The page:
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Fintechs boost savings rates after Bank of England hikes interest rates again

Monzo, Starling, Zopa and Chase have all increased their rates to pass on savings to customers.

Fintechs savings

Lensi Photography/Starling Bank.

For the fourteenth time in a row, the Bank of England has raised its interest rates, this time to 5.25 per cent.

Despite the small relief of lower-than-expected inflation figures last month (7.9 per cent), inflation in the UK is still high compared to many major European countries and interest rates continue to rise.

In response, fintechs including Monzo, Starling Bank, Zopa and Chase have all made the decision to again up their savings rates and pass on interest rates.

Monzo has increased its interest rate on personal and join savings accounts from 3.7 per cent to 4 per cent — its fourth rate increase in the last eight months — while JP Morgan’s Chase is increasing the interest rate on its saver account to 4.1 per cent (after upping it to 3.8 per cent back in June).

“We're committed to helping our customers reach their savings goals which is why we're continuing to pass on interest rates where we can,” Chase everyday banking managing director Shaun Port said.

“With the cost of living remaining high, we know customers value flexibility and easy access to their money, without being charged fees, so they can manage their money effectively.  

Starling Bank has increased the rates for its one-year fixed saver account, locking in a guaranteed return of 5.25 per cent.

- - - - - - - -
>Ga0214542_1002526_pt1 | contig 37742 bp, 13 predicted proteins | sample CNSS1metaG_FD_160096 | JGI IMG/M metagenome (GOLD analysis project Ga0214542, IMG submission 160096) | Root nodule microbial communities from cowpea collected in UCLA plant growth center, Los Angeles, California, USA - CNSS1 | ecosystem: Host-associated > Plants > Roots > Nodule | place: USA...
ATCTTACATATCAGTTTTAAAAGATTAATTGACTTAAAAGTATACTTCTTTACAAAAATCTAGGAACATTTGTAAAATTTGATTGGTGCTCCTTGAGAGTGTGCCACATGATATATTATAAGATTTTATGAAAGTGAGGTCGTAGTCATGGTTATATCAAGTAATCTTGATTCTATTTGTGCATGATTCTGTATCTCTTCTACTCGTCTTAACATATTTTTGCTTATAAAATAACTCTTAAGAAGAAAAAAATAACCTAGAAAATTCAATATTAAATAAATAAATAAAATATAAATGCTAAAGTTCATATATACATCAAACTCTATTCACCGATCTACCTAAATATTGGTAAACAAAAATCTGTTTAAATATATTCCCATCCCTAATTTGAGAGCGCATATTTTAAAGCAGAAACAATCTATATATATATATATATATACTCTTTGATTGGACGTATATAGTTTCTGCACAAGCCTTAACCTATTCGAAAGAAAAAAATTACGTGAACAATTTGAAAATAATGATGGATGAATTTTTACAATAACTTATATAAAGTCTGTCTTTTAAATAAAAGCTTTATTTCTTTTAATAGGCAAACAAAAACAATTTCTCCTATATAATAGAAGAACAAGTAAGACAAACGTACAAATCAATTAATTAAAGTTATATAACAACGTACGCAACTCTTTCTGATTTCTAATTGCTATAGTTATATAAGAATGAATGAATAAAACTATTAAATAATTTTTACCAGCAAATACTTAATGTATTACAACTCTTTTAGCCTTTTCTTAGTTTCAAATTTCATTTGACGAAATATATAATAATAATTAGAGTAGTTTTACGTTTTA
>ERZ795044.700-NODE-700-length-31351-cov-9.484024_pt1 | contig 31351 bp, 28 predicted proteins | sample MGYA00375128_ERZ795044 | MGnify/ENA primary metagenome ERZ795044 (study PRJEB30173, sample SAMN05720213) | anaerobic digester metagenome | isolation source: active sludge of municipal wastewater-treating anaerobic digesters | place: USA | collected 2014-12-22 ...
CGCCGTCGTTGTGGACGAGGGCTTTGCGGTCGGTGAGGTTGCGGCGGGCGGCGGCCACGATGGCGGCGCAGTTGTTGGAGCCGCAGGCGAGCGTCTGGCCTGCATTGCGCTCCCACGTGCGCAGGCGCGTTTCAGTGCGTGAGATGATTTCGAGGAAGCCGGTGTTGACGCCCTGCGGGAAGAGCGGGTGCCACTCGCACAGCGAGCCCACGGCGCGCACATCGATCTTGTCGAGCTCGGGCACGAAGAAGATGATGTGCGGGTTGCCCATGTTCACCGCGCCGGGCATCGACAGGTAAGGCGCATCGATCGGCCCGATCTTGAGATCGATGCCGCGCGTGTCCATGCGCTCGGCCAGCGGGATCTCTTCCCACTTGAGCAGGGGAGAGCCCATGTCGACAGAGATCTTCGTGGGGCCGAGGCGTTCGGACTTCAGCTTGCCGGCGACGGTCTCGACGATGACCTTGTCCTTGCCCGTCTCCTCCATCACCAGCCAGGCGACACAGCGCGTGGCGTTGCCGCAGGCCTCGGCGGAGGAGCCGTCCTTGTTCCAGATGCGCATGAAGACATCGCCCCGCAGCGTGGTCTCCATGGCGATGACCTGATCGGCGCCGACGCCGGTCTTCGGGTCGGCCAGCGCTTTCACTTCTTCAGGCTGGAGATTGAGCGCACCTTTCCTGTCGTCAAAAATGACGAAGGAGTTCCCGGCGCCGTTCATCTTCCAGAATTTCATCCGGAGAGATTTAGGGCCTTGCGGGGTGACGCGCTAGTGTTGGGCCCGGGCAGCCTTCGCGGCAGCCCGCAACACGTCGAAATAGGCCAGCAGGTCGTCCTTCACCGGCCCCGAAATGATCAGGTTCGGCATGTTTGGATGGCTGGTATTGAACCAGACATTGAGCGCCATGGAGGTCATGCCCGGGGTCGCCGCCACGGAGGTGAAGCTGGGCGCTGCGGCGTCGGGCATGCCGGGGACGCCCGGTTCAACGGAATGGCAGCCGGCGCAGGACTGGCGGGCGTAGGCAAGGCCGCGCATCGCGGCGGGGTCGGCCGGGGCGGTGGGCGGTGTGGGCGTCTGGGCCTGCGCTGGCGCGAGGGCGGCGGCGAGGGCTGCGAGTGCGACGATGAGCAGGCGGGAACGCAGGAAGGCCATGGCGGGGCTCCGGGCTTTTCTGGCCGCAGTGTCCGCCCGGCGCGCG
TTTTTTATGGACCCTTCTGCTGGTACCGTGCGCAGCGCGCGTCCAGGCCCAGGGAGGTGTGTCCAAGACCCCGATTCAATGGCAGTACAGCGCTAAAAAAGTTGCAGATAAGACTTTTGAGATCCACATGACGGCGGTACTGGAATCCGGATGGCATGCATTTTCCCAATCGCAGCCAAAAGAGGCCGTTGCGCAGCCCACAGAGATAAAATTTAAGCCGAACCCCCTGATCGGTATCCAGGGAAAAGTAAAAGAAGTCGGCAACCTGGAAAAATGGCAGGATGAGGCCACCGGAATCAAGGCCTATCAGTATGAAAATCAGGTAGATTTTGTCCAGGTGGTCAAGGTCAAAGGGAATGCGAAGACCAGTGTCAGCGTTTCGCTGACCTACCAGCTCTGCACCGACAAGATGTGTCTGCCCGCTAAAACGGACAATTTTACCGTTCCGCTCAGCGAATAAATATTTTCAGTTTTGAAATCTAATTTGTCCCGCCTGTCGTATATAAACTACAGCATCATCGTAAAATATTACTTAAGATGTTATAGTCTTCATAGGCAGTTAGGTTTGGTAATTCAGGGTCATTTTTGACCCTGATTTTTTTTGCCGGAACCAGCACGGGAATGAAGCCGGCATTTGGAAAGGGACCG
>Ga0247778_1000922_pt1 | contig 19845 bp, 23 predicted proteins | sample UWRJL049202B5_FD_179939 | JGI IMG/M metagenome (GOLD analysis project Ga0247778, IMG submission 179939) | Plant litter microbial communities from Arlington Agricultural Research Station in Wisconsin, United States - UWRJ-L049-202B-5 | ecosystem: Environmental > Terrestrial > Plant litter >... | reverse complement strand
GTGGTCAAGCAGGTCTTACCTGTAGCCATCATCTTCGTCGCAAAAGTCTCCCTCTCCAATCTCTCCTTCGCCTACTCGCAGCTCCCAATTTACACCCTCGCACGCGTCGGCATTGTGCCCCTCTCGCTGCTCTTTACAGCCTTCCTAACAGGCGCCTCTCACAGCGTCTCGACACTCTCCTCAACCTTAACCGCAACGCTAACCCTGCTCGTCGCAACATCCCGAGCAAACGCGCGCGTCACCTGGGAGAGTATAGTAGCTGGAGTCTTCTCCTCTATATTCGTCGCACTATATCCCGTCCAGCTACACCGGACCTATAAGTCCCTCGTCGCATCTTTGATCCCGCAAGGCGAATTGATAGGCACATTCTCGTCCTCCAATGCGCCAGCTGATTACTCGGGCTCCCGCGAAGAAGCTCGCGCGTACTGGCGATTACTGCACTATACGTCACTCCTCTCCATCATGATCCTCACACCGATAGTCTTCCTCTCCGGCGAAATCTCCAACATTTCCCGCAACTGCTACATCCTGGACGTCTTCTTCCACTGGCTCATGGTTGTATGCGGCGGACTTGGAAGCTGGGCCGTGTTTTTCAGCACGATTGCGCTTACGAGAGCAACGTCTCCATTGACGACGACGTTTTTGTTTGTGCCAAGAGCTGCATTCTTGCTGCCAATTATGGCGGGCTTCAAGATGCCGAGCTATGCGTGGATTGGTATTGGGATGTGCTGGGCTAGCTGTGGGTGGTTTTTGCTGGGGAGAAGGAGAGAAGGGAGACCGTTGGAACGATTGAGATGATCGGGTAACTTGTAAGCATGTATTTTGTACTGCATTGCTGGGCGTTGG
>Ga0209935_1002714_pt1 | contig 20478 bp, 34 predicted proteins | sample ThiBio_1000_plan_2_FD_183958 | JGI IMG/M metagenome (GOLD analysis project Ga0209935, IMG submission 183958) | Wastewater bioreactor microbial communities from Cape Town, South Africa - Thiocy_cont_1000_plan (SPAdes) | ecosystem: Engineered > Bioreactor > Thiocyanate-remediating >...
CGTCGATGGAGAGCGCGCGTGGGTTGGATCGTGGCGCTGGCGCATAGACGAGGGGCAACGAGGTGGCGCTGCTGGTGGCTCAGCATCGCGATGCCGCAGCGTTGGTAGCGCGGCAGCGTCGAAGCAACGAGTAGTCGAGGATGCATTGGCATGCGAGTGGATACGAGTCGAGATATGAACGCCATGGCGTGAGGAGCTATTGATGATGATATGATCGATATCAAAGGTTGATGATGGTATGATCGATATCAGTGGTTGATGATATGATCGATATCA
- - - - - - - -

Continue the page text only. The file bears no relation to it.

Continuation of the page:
Meanwhile, Zopa is passing along the full 0.25 per cent base rate increase to its easy access customers in line with the Bank of England’s rate increase.

Its interest rate on instant access savings has increased from 4.03 per cent to 4.28 per cent, while its boosted accounts for seven to 95 days have similarly increased by 0.25 per cent.

“Customers shouldn’t settle for low returns and should shop around for banks that reward them,” Zopa head of savings James Blower said.

“The best savings accounts offer a high-interest rate, good service, accessibility and tools for consumers to manage their money instantly with a few taps from their smartphones.”

Alongside a range of savings features that can help cultivate better savings habits, consumers are often likely to find better rates at digital banks than at incumbents, 

At current rates, if a customer was to switch from the lowest-paying high street bank to the highest-paying digital bank, they would benefit from three times more interest — jumping from just 1.1 per cent (Lloyds Bank) to 4.63 per cent (Shawbrook Bank).

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